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Shabbat 21b says that Abaye did not accept a certain halacha the Sages related in the name of Rabbi Yirmeya. After he emigrated to Babylonia, the Sages related this same halakha in the name of Rabbi Yoḥanan, and he accepted it. Then Abaye said:

אֲמַר: אִי זְכַאי, גְּמִירְתַּיהּ לִשְׁמַעְתֵּיהּ מֵעִיקָּרָא -- If I had been worthy, I would have learned this halakha from the beginning.

The Gemara continues: Well, didn’t he ultimately learn it and accept it? What difference does it make from whom and when he learned it? And it answers: The practical difference is that knowledge acquired in one’s youth is remembered better.

My problem is with "אִי זְכַאי -- if I had been worthy". Are the less "worthy" among us not entitled to the same Torah teaching and learning as all other Jews? There is an implication of "punishment" here that I can't understand. Perhaps the Gemara simply means that knowledge acquired earlier in life stays with us longer. Sure, but that's a natural matter, independent of one's "worthiness", not a punishment. If Abaye had said: If I had been smarter, more dedicated, more learned, etc., I would have understood.

The Talmud says elsewhere that the Torah is the very antidote to the evil inclination. [Kiddushin 30b]

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  • אמר ר' יצחק אם יאמר לך אדם יגעתי ולא מצאתי אל תאמן לא יגעתי ומצאתי אל תאמן יגעתי ומצאתי תאמן הני מילי בדברי תורה אבל במשא ומתן סייעתא הוא מן שמיא ולדברי תורה לא אמרן אלא לחדודי אבל לאוקמי גירסא סייעתא מן שמיא היא
    – Double AA
    Aug 12 at 12:13
  • The translation is "merited" not "worthy". I didn't check all the translations, but that's what I thought and found Sefaria says that as well - "Then Abaye said regretfully: Had I merited, I would have learned this halakha from the outset."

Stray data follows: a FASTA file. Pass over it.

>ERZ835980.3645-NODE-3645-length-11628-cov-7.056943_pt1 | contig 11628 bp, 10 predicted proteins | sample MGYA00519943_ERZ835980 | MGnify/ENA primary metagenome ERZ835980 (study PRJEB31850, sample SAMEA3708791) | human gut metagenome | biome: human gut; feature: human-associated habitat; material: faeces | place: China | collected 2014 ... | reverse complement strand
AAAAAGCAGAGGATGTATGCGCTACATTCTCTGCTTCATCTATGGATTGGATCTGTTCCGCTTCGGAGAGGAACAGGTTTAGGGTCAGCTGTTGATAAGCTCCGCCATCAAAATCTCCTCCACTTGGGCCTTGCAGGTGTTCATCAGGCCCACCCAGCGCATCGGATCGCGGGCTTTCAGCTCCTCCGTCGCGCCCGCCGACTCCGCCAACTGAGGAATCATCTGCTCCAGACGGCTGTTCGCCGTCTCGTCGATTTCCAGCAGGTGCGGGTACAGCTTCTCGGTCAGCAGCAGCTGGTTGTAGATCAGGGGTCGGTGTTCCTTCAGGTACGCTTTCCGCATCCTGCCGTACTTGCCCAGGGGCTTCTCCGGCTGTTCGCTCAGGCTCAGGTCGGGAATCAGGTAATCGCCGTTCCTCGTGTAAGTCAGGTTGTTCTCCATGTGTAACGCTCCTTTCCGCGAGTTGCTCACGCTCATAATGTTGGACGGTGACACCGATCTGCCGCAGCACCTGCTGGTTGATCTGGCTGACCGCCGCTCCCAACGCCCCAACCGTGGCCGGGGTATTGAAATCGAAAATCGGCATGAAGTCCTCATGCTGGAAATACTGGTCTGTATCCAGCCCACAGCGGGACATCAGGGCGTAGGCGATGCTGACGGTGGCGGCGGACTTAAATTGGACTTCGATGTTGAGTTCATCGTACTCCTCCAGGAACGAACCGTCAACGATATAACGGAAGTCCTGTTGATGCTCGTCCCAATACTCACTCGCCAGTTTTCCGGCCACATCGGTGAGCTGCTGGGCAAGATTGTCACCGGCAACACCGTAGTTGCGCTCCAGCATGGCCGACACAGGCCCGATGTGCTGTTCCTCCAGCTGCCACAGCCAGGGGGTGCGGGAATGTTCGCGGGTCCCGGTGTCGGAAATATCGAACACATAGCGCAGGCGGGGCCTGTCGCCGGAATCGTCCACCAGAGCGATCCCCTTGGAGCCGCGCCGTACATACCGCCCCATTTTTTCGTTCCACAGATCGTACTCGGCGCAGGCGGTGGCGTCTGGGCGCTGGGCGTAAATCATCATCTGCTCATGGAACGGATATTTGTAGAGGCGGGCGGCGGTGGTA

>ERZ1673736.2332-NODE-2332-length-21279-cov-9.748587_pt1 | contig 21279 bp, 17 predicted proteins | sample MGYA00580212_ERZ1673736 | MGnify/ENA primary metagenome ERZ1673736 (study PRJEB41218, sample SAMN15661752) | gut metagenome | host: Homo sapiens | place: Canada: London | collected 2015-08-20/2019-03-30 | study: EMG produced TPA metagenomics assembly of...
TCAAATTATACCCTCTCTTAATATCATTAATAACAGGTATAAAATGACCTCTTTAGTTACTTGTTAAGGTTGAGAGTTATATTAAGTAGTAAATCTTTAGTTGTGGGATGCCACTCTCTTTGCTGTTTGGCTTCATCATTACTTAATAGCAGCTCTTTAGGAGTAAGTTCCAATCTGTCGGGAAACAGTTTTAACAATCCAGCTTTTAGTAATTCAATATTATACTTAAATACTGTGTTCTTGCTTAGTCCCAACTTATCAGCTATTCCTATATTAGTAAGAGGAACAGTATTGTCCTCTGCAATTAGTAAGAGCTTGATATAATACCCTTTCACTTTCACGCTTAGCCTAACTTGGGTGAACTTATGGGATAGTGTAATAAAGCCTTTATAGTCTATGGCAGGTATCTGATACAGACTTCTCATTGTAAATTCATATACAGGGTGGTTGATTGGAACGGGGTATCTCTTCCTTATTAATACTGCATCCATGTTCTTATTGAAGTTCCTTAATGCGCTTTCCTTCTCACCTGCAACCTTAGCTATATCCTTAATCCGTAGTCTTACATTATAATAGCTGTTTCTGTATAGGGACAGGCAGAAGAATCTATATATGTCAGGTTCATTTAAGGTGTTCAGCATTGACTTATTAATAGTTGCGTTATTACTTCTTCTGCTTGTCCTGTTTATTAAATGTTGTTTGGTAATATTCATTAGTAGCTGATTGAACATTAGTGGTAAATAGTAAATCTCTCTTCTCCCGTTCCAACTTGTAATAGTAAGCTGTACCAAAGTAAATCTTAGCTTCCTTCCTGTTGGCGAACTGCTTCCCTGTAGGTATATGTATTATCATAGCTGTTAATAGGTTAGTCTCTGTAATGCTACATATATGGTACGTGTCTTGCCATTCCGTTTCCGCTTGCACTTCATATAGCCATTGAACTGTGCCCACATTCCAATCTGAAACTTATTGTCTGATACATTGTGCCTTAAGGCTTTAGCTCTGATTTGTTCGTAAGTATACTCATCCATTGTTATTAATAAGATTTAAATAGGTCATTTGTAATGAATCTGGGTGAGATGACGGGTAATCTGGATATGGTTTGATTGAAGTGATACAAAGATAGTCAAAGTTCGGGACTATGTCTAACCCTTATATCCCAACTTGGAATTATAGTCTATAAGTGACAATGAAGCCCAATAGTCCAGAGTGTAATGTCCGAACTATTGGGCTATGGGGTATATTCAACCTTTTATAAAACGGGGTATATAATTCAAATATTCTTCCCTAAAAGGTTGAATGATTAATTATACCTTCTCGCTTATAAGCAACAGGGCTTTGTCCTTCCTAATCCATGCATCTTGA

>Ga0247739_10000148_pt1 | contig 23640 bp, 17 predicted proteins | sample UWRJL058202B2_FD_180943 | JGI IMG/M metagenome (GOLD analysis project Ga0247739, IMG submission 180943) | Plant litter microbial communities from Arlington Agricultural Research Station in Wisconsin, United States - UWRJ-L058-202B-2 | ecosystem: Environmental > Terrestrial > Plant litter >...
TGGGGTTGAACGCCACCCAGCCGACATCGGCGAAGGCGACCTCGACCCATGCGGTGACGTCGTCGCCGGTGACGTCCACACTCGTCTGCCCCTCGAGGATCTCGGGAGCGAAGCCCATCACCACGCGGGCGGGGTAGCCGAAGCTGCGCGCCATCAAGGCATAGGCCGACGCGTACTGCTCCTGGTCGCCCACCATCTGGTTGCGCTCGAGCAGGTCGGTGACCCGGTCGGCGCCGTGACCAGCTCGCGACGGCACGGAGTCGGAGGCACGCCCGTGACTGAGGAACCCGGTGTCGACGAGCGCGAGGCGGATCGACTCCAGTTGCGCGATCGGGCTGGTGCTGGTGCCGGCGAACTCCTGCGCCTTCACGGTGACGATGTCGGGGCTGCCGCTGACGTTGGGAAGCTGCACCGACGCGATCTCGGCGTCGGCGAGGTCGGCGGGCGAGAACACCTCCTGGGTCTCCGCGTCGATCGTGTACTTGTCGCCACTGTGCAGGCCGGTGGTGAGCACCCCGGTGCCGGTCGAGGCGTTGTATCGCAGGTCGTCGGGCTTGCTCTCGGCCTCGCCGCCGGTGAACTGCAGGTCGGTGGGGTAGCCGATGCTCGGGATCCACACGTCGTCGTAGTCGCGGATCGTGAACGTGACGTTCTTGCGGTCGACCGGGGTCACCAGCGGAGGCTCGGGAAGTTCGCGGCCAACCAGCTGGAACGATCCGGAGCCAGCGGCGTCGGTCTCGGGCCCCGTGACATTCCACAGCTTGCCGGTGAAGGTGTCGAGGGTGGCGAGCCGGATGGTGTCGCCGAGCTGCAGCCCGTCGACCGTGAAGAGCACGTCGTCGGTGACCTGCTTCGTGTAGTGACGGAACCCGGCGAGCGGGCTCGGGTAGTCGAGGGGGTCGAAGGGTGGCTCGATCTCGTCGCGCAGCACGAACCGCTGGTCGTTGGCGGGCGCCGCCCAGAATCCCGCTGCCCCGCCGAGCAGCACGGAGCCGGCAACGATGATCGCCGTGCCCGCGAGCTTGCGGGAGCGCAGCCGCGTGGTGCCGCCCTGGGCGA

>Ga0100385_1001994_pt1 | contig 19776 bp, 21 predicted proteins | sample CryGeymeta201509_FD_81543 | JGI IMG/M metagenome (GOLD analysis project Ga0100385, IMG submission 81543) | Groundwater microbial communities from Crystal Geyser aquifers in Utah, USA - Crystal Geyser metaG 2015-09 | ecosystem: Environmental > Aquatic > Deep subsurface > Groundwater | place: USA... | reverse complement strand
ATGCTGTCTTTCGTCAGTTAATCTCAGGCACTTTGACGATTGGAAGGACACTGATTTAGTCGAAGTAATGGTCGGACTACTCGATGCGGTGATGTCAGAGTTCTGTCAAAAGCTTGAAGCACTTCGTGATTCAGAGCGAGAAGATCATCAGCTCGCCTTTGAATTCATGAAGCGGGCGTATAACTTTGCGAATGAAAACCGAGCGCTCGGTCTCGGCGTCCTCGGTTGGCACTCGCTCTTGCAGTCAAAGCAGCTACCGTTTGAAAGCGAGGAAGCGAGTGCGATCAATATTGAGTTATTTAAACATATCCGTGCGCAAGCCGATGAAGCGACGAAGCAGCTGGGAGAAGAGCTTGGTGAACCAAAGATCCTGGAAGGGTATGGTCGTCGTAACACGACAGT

– Chatzkel
    Aug 12 at 13:17
  • I think your observation is correct, but the inference not necessarily so. The word zakai has two meanings, pure and meritorious. Apparently what Abaye means is that had I been pure enough I would have been able to be kolet this halachah me'ikara. It is a sine qua non of Torah learning that one must be pure, in order to be able to absorb the Torah. This is abundantly clear in many maamarei chazal.
    – pcoz
    Aug 12 at 23:22
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Like @Chatzkel noted in the comments I think a fairer translation is "If I merited" not "If I was worthy".

The Ishbitzer, Rabbi Mordechai Yosef Leiner zt"l in his Mei HaShiloach on the Gemara addresses this point:

אי זכאי היינו שהייתי מזוכך במדת קבל אמת ממי שאמרו גמירתיה מעיקרא, הלא הדבר הוא אמת מפני מה לא קבלתי אותה כשנאמרה משמיה דר' ירמיה, אף אם סוף דבר מארץ תצמח שלא הפסידו לגמרי, אך עכ"פ הפסיד הגירסא דינקותא, היינו שיש חילוק בין הלומד דבר תיכף ומיד כשנתחדש בעולם אז יש בו יותר כח וטעם מאשר כבר נתחדש, וזה פי' גירסא דינקותא היינו כמו שהתינוק יונק משדי אמו יונק חלב מה שלא היה עוד בעולם שלא נתיישן אפילו רגע ונמצא טעם טוב מדבר שנתיישן, כמו שנאמר בלחם הפנים (שמואל א' כ"א,י"ז) לשום לחם חם היינו שלא נתיישן רק היה תמיד חדש.